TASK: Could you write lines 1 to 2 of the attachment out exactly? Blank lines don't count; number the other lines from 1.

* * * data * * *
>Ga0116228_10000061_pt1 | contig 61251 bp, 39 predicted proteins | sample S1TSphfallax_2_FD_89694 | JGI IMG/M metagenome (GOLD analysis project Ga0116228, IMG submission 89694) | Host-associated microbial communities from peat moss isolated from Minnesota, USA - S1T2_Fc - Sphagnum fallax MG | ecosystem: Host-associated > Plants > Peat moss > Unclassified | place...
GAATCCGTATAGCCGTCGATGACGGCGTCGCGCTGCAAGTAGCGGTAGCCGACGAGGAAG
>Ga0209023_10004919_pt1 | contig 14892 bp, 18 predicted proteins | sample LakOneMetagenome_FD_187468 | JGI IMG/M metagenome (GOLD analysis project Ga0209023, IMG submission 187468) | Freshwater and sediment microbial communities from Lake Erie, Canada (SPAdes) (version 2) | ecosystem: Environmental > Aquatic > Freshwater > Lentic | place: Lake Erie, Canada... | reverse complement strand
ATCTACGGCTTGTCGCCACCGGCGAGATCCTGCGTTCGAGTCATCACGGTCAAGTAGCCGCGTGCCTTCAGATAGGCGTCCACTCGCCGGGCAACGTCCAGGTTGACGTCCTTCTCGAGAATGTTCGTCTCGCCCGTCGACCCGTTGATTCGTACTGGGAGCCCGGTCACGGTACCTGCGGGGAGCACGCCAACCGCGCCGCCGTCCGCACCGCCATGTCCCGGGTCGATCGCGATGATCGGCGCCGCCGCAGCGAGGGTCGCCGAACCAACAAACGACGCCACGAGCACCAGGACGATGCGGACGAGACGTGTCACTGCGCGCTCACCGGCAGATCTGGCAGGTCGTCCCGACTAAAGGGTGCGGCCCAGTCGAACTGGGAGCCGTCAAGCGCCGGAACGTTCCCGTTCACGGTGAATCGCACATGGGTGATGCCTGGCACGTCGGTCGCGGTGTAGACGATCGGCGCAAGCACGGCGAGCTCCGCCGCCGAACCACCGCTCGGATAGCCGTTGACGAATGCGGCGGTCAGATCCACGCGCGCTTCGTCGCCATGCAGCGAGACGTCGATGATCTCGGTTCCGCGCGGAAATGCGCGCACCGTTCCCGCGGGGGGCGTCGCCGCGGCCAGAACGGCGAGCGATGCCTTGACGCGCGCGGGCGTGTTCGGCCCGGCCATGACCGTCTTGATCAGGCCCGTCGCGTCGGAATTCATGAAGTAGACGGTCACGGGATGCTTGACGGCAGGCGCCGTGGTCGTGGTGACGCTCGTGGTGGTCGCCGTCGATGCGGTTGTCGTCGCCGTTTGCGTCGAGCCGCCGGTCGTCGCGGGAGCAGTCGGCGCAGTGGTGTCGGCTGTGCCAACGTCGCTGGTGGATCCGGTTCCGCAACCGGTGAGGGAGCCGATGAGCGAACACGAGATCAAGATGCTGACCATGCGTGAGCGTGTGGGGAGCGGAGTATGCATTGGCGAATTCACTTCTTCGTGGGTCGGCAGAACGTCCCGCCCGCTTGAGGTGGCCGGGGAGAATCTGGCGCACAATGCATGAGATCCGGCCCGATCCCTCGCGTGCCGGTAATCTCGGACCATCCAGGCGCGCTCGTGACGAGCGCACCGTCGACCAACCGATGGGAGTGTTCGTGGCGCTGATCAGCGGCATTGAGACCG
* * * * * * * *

>Ga0116228_10000061_pt1 | contig 61251 bp, 39 predicted proteins | sample S1TSphfallax_2_FD_89694 | JGI IMG/M metagenome (GOLD analysis project Ga0116228, IMG submission 89694) | Host-associated microbial communities from peat moss isolated from Minnesota, USA - S1T2_Fc - Sphagnum fallax MG | ecosystem: Host-associated > Plants > Peat moss > Unclassified | place...
GAATCCGTATAGCCGTCGATGACGGCGTCGCGCTGCAAGTAGCGGTAGCCGACGAGGAAG